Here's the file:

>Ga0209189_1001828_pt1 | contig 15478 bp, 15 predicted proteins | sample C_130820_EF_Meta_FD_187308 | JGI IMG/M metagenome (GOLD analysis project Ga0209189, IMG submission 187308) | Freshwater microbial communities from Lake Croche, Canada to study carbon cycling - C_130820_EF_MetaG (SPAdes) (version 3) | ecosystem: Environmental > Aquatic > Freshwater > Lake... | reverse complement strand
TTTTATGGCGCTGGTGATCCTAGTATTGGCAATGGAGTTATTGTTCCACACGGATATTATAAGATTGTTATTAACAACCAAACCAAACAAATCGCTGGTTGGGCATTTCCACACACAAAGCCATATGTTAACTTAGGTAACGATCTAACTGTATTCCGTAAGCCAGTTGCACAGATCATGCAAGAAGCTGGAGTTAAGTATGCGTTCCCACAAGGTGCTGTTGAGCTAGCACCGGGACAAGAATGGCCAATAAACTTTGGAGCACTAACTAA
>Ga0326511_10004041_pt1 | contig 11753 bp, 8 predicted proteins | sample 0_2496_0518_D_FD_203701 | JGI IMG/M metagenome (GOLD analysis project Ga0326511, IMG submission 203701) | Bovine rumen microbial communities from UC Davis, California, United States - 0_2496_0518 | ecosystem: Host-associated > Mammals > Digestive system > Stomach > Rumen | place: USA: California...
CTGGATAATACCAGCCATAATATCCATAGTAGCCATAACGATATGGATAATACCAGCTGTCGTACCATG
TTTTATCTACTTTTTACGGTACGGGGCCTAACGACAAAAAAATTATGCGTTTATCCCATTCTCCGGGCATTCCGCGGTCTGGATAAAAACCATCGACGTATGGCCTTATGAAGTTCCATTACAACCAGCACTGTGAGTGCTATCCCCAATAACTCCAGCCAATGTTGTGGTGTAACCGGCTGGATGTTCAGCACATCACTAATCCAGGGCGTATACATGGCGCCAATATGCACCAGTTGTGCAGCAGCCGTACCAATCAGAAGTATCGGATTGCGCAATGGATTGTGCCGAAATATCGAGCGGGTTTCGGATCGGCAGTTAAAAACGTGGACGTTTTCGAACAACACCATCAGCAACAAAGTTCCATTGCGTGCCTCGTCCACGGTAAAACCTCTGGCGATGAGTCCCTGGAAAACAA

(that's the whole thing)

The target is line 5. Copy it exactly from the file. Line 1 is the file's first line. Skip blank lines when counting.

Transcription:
TTTTATCTACTTTTTACGGTACGGGGCCTAACGACAAAAAAATTATGCGTTTATCCCATTCTCCGGGCATTCCGCGGTCTGGATAAAAACCATCGACGTATGGCCTTATGAAGTTCCATTACAACCAGCACTGTGAGTGCTATCCCCAATAACTCCAGCCAATGTTGTGGTGTAACCGGCTGGATGTTCAGCACATCACTAATCCAGGGCGTATACATGGCGCCAATATGCACCAGTTGTGCAGCAGCCGTACCAATCAGAAGTATCGGATTGCGCAATGGATTGTGCCGAAATATCGAGCGGGTTTCGGATCGGCAGTTAAAAACGTGGACGTTTTCGAACAACACCATCAGCAACAAAGTTCCATTGCGTGCCTCGTCCACGGTAAAACCTCTGGCGATGAGTCCCTGGAAAACAA